Tyler Palmer 4 years, 9 months ago

It's not the shopping, restaurant, and student traffic on 23rd street that is the target of the SLT; it's all the heavy truck, commercial traffic, and through traffic that has no other way to get through town from K-10 on the east side except to use 23rd street. Maintenance costs for 23rd street and other heavily used interior roads should see a decline when the heavy truck and other commercial traffic gets rerouted onto the state highway (SLT) which is not a city-maintained road.

With so many large big-box stores on the south and west side of town, getting the SLT in place to take care of their supply traffic is long overdue.

In regard to the wetlands, the 31st street wetlands aren't natural wetlands. They exist because of the man-made levees and other water control mechanisms that were put in place not that long ago, so populating the new mitigation wetlands will likely occur on a similar timescale as the 31st creation. Based on the following, it sounds like the SLT may actually contribute to improvements of the 31st street wetlands that aren't disturbed by the building process:

gatekeeper 4 years, 9 months ago

You need to actually read what you post. From your link:

"More than 80 percent of the Baker Wetlands consists of hydric soils from thousands of years ago. Because of the two remnant wet meadows present, hydric plant seeds are available. The only thing that is man made is the levee and water-control structures that were installed in the early 1990s."

The area was naturally wetlands for thousands of years. That's why the soil is hydric. It was DRAINED to use for farming. Stop draining it and it goes back to wetlands. Ever notice as you drive down Louisiana it slopes downhill to the wetlands? Guess where all the storm run-off goes from south Lawrence. Yes, in dry times the wetlands will dry up and that's where the "man made" symantics comes into play because they do water control and levees now to keep it full year round.

We don't need a new route for trucks and 23rd St isn't full of semi's (I used to live a block off of 23rd, I know because I could see the traffic from my home). Trucks should be taking I-70 to the current SLT exit and it would pop them right off at 33rd (?) and Iowa. The trucks that don't take the current truck route do so because they don't want to pay the toll. I say tough #@#* truckers, pay the toll. The majority of traffic on 23rd at rush hour are the commuters trying to get west of Kasold. A TON of the commuter traffic is from KU employees that drive in from KC. 23rd will still need a ton of upkeep (since it will no longer be considered K10 after the SLT is built, we don't get outside funds to pay for upkeep) and the SLT will need upkeep. It will end up being a toll road at some point, just like I-70.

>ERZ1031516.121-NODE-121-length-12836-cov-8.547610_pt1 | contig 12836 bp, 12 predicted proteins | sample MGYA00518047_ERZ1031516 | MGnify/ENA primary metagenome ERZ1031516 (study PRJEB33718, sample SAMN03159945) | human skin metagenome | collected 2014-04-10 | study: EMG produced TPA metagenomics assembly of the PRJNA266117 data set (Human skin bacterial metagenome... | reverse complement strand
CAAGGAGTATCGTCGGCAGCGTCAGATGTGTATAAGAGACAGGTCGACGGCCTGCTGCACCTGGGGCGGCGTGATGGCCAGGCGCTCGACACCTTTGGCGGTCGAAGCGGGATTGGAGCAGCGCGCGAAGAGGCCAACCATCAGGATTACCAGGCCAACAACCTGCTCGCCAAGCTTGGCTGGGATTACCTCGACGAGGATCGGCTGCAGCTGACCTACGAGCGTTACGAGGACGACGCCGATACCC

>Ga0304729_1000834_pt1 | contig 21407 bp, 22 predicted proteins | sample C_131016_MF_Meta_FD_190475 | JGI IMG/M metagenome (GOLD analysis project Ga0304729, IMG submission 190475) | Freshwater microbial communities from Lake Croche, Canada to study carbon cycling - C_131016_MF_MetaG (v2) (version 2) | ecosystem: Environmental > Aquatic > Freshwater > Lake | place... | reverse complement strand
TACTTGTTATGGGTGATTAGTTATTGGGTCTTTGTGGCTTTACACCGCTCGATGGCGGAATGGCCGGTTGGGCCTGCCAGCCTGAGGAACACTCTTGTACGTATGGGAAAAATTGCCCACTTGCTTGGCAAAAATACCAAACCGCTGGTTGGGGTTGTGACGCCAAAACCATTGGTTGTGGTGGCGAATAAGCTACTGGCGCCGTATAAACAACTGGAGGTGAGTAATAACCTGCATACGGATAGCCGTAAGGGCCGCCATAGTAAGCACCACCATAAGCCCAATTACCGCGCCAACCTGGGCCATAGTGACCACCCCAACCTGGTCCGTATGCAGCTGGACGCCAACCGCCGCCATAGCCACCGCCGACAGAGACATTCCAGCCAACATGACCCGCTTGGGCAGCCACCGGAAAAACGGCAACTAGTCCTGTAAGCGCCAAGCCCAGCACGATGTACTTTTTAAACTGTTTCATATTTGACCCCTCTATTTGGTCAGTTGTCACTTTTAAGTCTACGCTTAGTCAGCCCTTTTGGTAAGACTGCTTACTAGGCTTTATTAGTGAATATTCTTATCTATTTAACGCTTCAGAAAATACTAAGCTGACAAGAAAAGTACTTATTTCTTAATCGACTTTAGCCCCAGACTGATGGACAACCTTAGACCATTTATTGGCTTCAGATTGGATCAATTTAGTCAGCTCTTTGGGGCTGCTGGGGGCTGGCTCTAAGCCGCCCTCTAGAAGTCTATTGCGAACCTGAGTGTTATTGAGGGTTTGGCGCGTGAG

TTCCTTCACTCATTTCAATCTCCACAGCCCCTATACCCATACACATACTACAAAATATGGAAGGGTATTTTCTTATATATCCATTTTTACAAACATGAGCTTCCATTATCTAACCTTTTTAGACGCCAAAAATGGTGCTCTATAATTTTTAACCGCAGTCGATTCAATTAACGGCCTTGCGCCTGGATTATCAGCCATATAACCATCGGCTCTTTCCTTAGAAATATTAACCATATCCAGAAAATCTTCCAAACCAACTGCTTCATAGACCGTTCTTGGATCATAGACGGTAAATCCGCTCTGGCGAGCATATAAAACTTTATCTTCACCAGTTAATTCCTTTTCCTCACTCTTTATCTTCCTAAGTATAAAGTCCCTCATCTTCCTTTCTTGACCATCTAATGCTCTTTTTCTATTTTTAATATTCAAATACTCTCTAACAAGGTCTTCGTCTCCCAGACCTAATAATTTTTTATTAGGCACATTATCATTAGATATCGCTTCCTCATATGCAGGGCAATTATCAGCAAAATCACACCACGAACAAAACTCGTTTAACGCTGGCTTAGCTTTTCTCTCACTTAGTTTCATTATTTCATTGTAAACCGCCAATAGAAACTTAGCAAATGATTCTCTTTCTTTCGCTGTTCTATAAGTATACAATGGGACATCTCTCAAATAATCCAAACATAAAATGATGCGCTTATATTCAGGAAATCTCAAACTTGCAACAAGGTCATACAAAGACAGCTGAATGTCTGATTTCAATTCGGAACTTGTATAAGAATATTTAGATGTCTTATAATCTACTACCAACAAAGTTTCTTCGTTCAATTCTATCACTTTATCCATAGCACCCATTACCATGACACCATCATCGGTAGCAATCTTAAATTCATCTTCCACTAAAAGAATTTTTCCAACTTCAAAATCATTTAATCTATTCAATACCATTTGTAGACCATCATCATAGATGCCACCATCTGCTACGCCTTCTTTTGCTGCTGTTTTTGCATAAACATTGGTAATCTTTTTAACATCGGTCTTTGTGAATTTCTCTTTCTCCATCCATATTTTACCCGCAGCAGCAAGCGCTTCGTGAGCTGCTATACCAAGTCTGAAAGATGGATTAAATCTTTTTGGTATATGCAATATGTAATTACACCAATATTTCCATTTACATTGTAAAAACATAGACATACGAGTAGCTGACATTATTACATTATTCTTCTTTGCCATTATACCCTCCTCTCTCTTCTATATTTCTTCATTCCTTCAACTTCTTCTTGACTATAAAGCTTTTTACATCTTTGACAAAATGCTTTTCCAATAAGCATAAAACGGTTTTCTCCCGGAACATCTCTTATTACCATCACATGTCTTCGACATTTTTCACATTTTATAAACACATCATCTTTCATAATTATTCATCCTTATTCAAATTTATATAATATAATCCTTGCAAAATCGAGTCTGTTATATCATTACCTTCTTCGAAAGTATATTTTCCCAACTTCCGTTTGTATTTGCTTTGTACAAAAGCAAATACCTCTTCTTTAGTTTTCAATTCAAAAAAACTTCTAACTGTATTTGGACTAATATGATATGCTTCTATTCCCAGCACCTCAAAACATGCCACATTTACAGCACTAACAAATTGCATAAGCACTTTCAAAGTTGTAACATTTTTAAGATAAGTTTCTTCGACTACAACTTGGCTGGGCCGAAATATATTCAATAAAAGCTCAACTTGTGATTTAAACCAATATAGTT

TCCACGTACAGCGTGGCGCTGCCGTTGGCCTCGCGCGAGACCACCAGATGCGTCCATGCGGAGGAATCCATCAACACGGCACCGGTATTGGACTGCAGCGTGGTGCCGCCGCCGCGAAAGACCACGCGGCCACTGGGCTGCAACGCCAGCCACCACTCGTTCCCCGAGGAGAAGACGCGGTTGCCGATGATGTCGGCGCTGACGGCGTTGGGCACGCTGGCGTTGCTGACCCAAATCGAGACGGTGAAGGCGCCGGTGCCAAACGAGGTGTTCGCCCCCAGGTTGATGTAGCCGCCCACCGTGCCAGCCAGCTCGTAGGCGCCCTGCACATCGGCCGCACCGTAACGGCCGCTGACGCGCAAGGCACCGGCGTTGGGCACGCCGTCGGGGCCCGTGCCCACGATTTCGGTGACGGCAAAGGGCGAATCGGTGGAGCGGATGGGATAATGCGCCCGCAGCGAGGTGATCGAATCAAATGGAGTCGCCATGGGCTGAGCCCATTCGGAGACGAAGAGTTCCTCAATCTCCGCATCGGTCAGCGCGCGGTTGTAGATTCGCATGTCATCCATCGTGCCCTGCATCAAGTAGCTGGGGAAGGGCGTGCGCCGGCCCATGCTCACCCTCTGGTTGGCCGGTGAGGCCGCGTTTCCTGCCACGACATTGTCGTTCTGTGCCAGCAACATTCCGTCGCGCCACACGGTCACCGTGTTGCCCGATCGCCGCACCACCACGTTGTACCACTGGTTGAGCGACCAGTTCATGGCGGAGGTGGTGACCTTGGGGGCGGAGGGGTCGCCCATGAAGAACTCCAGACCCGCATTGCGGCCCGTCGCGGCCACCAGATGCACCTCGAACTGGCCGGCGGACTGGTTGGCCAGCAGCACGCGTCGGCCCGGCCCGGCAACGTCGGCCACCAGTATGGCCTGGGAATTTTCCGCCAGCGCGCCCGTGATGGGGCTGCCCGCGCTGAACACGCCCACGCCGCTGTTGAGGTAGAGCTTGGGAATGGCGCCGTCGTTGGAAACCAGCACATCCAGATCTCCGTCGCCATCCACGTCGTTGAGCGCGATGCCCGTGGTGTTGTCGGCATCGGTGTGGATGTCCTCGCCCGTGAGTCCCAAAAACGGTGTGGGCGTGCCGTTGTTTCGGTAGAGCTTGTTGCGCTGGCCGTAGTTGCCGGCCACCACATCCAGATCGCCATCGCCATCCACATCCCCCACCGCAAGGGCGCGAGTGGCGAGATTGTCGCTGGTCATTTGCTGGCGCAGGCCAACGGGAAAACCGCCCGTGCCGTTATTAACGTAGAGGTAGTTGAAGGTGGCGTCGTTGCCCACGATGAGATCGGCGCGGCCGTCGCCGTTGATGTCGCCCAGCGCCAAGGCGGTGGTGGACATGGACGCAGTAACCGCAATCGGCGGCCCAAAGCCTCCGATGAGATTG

I watched in Orange County CA as people wined about freeway backups and congested roads and a great toll road was built to relieve the traffic. It's mostly empty and the 405 stays congested at all hours. The same thing will happen with the SLT.

Tyler Palmer 4 years, 8 months ago

Before you try to throwing something back in someone's face that is trying to help educate you using facts and evidence instead of hearsay, you might actually try to read the information thoroughly yourself first. I know Brownback and Bush have tried to teach people that if you feel something in your gut, it must be right, but that's just not how reality works.

You appear to have missed a couple of important bits of information from the wetlands faq, so I'll help you out. Having hydric soil on it's own is not sufficient to create a wetlands, you also have to have the appropriate plants, and, important for this discussion, appropriate hydrology. The area in question has not been a natural wetland for some time and without the man-made levees and water control structures present to keep it wet, would not be a wetlands today (it's not being "drained" by anyone and would not "go back to being a wetlands"). Here's the relevant section from that faq that you appear to have only selectively read:

"The only thing that is man made is the levee and water-control structures that were installed in the early 1990s. Today there are virtually no naturally occurring wetlands in Kansas. All have either been drained or are artificially maintained through levees and water control structures. The exceptions would be shallow playa basins found in western Kansas."

If you take the time to read the rest of the faq, you'll also discover that this project will only affect 10% of the existing wetlands, will not negatively affect the hydrology or biodiversity of the remaining wetlands, and will, in fact, be a benefit to the remaining 90%.

Here's another fact sheet regarding the project:

In regard to traffic on 23rd street, I know that some folks in Wasilla consider that being able to see something from your house qualifies as evidence of authority, but that's not reality either.

Just because trucks "should be taking I-70" doesn't mean that is occurring. Truck and commuter traffic going back and forth from southern johnson county simply isn't going to go all the way up to I-70 and around to get to destinations in south, southwest, and west Lawrence. That traffic comes through the middle of town on 23rd street. Most of the traffic during peak congestion hours is not destined for businesses on 23rd street, it is through traffic. It is also not the case that a ton of traffic is KU employees coming from KC. It's the exact opposite. It's folks that live in Lawrence and work in KC. If you observe or participate in the traffic in the mornings and evenings, you will clearly see that a majority of the traffic in the morning on K-10 is leaving Lawrence and a majority of the traffic after work on K-10 is coming into Lawrence.